I’ve discussed my problems with utilitarianism on this blog before, and I find the idea that our purpose in life is to maximize freedom an empty concept (though I understand that I have not defended this statement here), and so I throw my hat in the ring for the virtue theory of government. I won’t undertake a full defense of this statement here either, but for those who have been reading this blog, you’ll know that I talk about personal development a lot here (link1, link2). About consciousness and human cognition as an ongoing temporal process. Virtues are labels we give to manifestations of a more general underlying way of interacting in, and with, the world. In so far as we attempt to act “rightly” in the world, to act in ways which are not in error, virtues are the labels we give to those ways of acting. I argue that acting in ways that move us away from error are inherently more fulfilling based on our human biology, our neurophysiology, than other ways of being. And we should ideally be engaged in a process of becoming, of striving to be the person we’d like to be. This is not to say that freedom and welfare play no part in this, just to say that they themselves are each just one of many considerations we must take into account. In short, what I am saying is that what we call virtues are manifestations of ways of acting, of psychological and physiological processes that make up who we are. And that we should promote these ways of acting.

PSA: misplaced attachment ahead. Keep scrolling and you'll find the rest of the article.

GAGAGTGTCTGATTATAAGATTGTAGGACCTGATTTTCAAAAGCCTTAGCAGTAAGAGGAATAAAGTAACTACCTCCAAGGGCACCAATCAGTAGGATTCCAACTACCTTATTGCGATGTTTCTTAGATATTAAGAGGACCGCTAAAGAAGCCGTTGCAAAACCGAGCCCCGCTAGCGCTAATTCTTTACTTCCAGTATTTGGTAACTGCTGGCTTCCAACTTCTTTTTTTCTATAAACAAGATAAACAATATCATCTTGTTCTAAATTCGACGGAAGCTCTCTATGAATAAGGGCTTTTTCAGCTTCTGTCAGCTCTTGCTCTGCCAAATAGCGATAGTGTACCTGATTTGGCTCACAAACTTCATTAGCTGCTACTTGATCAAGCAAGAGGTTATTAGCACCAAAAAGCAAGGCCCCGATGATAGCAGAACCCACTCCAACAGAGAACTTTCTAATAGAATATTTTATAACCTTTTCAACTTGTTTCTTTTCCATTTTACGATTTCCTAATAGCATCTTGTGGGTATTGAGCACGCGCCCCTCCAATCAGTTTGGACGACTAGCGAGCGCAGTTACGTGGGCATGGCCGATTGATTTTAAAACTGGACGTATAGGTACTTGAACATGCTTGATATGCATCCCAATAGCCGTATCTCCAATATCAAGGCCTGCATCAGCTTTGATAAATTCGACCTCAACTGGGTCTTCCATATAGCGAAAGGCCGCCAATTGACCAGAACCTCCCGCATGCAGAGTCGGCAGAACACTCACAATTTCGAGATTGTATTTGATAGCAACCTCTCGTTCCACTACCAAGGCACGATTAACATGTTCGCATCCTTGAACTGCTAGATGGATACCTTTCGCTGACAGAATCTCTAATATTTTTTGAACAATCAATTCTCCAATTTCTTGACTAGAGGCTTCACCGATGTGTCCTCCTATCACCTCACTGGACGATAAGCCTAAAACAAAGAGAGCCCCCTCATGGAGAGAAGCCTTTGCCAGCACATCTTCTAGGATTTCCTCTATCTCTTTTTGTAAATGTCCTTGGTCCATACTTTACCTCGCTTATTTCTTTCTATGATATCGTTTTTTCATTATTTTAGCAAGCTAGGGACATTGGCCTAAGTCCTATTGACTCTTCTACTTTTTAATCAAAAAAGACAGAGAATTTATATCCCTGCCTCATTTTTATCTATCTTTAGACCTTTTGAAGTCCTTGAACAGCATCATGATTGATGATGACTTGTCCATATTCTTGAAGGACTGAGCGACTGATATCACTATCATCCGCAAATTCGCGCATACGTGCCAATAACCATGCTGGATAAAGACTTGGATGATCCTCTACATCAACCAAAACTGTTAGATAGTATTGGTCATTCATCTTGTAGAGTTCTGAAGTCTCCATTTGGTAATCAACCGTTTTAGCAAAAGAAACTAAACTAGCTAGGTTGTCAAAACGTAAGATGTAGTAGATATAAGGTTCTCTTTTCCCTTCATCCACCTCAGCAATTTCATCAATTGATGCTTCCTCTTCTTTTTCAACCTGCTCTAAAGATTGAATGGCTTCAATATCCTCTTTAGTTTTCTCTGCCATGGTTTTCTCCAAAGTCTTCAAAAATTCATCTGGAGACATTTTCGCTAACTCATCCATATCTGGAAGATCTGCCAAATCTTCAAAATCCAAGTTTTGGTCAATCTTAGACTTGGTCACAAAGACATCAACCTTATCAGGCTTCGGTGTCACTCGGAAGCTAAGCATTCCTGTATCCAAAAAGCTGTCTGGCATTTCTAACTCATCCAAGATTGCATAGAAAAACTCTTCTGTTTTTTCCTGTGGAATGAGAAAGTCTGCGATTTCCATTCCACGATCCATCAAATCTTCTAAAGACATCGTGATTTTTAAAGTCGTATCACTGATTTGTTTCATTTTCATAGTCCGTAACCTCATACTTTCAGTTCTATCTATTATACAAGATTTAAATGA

Those that know me, and even those that don’t, may be surprised by what seems to be a promotion of integrating morality with politics. For quite some time this has been the staple of the religious right, and is eschewed by liberals (an area of policy where libertarians and liberals make strange bedfellows). The role of the government should not be to legislate morality these groups say, and I wholeheartedly agree…when I disagree with the moral principles being promoted. But liberals are kidding themselves if they say they believe government should be out of the business of legislating morality, as is evidenced by many liberal economic policies, which are nothing if not trying to integrate some moral principles in the political sphere. Whether abortion should be legal, whether gays should have the right to marry, whether drugs should be legalized…these are not simply questions of government involvement in our lives, they are at root moral questions.